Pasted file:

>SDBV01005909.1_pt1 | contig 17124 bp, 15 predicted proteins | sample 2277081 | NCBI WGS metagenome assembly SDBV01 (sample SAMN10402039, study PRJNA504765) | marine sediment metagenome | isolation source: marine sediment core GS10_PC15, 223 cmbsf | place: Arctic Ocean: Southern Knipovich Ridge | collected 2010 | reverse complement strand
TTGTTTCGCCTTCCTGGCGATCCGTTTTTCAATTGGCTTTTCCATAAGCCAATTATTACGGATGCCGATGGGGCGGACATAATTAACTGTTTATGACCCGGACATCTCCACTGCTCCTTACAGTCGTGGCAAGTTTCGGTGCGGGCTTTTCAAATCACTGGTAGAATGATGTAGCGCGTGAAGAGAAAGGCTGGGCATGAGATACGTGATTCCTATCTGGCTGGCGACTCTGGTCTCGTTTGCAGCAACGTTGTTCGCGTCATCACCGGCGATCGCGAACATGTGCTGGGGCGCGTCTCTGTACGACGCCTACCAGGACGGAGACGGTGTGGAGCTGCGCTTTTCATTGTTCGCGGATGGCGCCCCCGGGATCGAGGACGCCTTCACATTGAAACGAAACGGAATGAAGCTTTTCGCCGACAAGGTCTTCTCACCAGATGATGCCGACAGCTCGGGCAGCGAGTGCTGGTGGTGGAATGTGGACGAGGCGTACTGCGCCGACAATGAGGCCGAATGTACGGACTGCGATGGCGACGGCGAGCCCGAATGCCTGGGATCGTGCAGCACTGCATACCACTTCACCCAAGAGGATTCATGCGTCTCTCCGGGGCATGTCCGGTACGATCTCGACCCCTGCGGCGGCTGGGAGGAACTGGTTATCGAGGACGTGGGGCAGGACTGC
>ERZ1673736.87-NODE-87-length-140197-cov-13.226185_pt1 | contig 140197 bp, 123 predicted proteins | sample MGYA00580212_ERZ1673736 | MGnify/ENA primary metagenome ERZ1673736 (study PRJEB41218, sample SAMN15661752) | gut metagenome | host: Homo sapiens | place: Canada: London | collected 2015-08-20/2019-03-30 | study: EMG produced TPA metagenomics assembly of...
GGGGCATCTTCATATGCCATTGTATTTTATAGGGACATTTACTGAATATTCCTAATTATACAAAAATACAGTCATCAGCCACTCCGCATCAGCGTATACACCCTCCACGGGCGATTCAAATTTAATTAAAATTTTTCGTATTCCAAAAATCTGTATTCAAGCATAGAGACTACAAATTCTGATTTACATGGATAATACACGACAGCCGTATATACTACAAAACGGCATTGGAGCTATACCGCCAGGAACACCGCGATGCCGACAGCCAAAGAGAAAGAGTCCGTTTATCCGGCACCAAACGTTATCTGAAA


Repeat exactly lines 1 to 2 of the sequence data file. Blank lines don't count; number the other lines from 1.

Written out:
>SDBV01005909.1_pt1 | contig 17124 bp, 15 predicted proteins | sample 2277081 | NCBI WGS metagenome assembly SDBV01 (sample SAMN10402039, study PRJNA504765) | marine sediment metagenome | isolation source: marine sediment core GS10_PC15, 223 cmbsf | place: Arctic Ocean: Southern Knipovich Ridge | collected 2010 | reverse complement strand
TTGTTTCGCCTTCCTGGCGATCCGTTTTTCAATTGGCTTTTCCATAAGCCAATTATTACGGATGCCGATGGGGCGGACATAATTAACTGTTTATGACCCGGACATCTCCACTGCTCCTTACAGTCGTGGCAAGTTTCGGTGCGGGCTTTTCAAATCACTGGTAGAATGATGTAGCGCGTGAAGAGAAAGGCTGGGCATGAGATACGTGATTCCTATCTGGCTGGCGACTCTGGTCTCGTTTGCAGCAACGTTGTTCGCGTCATCACCGGCGATCGCGAACATGTGCTGGGGCGCGTCTCTGTACGACGCCTACCAGGACGGAGACGGTGTGGAGCTGCGCTTTTCATTGTTCGCGGATGGCGCCCCCGGGATCGAGGACGCCTTCACATTGAAACGAAACGGAATGAAGCTTTTCGCCGACAAGGTCTTCTCACCAGATGATGCCGACAGCTCGGGCAGCGAGTGCTGGTGGTGGAATGTGGACGAGGCGTACTGCGCCGACAATGAGGCCGAATGTACGGACTGCGATGGCGACGGCGAGCCCGAATGCCTGGGATCGTGCAGCACTGCATACCACTTCACCCAAGAGGATTCATGCGTCTCTCCGGGGCATGTCCGGTACGATCTCGACCCCTGCGGCGGCTGGGAGGAACTGGTTATCGAGGACGTGGGGCAGGACTGC